Many women aim to improve their diet once they discover they are pregnant, but it is just as important that women are getting all the nutrients they need before they conceive.
However, according to the British Nutrition Foundation, few women follow the recommendations for nutrition and lifestyle before they conceive, and many may be lacking essential nutrients in their diet.
Examples of important nutrients to support a healthy pregnancy include protein, which is essential for health and to build extra tissue during pregnancy as well as laying down the foundations for baby's developing organs; essential fatty acids, which help to maintain mum's heart health and golden glow and also play an important role in baby's brain and eye development; calcium and vitamin D, which are essential for the mum's bone health as well the baby's. The fact that all pregnant and lactating women should be taking vitamin D supplements is not widely known.
Also, with around 3.5 million UK couples affected by infertility every year, the BNF believes that many people could benefit from knowing that good nutrition may be important for fertility. For example, zinc and selenium, found in meat, fish, shellfish and bread, are particularly important for men at this stage as they help to develop and protect the sperm cells. Being a healthy weight also is very important for fertility, both for men and for women. In men, obesity may affect sperm quality and reproductive hormones, while in women it may contribute to irregularities in ovulation and menstruation and may increase pregnancy-related risks.
Bones and Teeth in Pregnancy
Most of a newborn baby's skeleton is formed during the last 3 months of pregnancy and it contains between 20-30g of calcium. In addition, baby's teeth are actually formed while in the womb. The body naturally adapts to use calcium more efficiently during pregnancy by absorbing more from food and losing less in urine. However, if calcium intakes are insufficient, mums risk losing calcium from their own bones and teeth to provide for their growing baby, so it is especially important to get enough calcium when pregnant. Extra vitamin D is needed during pregnancy and when breastfeeding to ensure that both mum and baby are absorbing all the calcium their bones need. Many pregnant women are not aware that they should be taking vitamin D supplements of 10 micrograms each day throughout pregnancy. This is particularly important considering that there are many women in the UK with low vitamin D status. A lack of vitamin D during pregnancy can affect a child's bone health long-term and may also have long term detrimental affects for mums whose own skeleton acts as a calcium reserve during pregnancy and breastfeeding.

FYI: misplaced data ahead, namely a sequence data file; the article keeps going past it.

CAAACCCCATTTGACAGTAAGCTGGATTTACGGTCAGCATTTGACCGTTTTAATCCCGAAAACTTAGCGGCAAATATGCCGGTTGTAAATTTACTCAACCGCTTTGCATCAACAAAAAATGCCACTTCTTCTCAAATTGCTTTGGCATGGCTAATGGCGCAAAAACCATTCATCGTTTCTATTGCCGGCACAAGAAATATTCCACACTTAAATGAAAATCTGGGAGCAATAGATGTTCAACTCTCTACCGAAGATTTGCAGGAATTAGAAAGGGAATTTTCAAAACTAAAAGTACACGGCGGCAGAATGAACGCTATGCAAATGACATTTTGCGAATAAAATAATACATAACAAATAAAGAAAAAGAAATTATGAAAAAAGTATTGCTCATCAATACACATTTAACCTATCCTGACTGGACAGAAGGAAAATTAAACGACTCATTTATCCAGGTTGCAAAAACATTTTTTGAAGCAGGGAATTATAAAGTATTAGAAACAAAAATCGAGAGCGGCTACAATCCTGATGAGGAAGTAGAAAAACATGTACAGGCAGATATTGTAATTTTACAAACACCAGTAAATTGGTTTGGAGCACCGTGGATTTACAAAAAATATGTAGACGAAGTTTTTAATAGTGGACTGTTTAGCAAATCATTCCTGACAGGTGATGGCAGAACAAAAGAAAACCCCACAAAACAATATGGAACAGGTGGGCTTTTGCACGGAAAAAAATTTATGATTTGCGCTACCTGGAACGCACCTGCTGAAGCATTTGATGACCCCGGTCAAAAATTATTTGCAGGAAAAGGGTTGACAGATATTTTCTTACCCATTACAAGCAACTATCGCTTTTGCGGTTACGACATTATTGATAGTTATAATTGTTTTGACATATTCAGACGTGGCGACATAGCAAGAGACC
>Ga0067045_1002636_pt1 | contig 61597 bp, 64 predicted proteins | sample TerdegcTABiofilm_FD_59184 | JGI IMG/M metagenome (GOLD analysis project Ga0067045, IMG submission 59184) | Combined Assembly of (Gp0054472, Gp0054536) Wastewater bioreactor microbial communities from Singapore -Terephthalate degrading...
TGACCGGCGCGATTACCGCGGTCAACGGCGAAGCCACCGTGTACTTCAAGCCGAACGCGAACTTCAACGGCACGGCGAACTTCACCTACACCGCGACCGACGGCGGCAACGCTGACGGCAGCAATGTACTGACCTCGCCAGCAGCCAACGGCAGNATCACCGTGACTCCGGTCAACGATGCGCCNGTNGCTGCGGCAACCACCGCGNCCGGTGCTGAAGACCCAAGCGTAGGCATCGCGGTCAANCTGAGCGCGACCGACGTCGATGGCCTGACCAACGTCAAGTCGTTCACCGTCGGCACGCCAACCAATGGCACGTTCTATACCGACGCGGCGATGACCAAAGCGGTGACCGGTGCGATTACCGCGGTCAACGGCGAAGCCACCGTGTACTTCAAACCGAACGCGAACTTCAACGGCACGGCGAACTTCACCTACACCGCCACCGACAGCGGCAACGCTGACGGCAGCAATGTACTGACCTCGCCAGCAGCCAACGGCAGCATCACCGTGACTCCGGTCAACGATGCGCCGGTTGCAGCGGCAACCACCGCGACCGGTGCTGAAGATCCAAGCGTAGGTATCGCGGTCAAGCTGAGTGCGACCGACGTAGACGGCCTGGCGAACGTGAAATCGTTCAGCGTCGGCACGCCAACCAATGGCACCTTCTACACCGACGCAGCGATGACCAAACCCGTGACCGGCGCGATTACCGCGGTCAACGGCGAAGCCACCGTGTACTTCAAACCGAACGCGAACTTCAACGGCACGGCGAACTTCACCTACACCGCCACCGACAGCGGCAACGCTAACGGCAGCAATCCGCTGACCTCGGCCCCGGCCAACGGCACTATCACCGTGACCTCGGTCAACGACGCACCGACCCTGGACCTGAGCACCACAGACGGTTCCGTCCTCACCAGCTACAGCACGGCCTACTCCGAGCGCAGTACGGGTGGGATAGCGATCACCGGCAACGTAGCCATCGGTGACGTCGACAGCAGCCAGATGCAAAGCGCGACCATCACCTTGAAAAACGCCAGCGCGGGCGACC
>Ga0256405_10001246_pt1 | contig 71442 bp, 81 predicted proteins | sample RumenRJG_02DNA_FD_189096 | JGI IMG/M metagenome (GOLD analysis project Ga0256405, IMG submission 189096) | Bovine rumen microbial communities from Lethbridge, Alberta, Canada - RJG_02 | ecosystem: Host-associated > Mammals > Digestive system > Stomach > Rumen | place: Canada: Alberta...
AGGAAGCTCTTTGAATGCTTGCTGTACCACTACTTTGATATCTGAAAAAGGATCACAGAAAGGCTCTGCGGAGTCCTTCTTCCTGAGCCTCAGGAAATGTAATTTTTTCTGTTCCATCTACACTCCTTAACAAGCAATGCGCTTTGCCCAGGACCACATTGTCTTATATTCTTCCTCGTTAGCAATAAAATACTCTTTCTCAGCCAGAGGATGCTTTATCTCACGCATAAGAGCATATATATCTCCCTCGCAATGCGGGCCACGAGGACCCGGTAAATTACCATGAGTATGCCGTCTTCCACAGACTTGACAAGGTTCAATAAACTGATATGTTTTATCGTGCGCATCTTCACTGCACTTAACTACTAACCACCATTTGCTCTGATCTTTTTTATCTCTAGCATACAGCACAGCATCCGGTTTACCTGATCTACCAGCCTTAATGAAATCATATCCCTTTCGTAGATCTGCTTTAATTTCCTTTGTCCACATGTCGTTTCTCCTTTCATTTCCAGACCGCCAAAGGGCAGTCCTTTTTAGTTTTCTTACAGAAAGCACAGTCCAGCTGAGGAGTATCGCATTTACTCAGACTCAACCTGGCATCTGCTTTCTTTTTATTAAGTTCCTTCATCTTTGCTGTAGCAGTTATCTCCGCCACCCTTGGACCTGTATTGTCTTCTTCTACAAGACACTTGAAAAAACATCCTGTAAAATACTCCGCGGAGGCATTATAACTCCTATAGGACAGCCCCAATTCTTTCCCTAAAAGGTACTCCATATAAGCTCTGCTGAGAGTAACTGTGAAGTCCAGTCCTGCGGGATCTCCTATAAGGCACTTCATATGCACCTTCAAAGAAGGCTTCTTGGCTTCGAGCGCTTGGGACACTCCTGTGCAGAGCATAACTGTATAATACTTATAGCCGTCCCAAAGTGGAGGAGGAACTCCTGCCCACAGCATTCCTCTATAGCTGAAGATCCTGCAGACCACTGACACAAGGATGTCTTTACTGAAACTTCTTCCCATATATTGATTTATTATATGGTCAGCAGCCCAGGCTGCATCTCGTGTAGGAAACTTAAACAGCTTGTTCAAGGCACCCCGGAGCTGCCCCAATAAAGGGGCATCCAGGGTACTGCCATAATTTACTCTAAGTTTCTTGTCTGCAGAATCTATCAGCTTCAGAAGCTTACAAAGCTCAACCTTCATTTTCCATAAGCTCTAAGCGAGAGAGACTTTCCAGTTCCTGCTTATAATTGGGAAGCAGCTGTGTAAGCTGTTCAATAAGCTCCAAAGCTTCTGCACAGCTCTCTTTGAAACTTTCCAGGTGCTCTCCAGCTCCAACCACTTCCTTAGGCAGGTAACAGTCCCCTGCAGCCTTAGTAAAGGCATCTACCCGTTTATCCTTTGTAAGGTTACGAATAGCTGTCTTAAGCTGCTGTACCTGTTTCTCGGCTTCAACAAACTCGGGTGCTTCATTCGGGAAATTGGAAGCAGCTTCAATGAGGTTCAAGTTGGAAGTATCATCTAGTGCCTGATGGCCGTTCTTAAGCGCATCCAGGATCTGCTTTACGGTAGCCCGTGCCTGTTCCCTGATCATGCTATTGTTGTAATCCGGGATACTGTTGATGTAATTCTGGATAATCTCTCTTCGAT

Heart and Brain
Essential omega 3 and omega 6 fatty acids found in oily fish, nuts, seeds and vegetable and seed oils (e.g. rape seed oil, sunflower seed oil) and spreads made from these, help to keep the heart healthy. For unborn babies, essential fatty acids perform an additional role, forming a major component of membranes in brain cells, the coating of nerve cells and of the retina of the eye, thus laying the building blocks for your baby's nervous system and eyes to develop. Nature has a clever way of taking essential nutrients from the stores in a mother's body to ensure that the baby's growth isn't impaired. But, in order to maintain these stores, mums need to make sure they are getting enough from their diet. In particular, a lack of omega 3 fatty acids (found in oily fish such as salmon, sardines and mackerel) has been associated with giving birth early and having a baby with a low birth weight.
Exercise and Pregnancy
Although many pregnant women may stop exercising when the become pregnant, an exercise regime, tailored for the stage of pregnancy, can be really beneficial for mum. It can help to keep the heart pumping and lungs healthy, prevent excess weight gain, reduce muscle pain and cramps, reduce swelling in the legs and feet; can help to keep mood swings in check; reduce risk of high blood pressure and gestational diabetes and may even help mums to have a shorter and easier labour! This, in turn, can benefit the unborn baby by reducing the risk of complications during birth.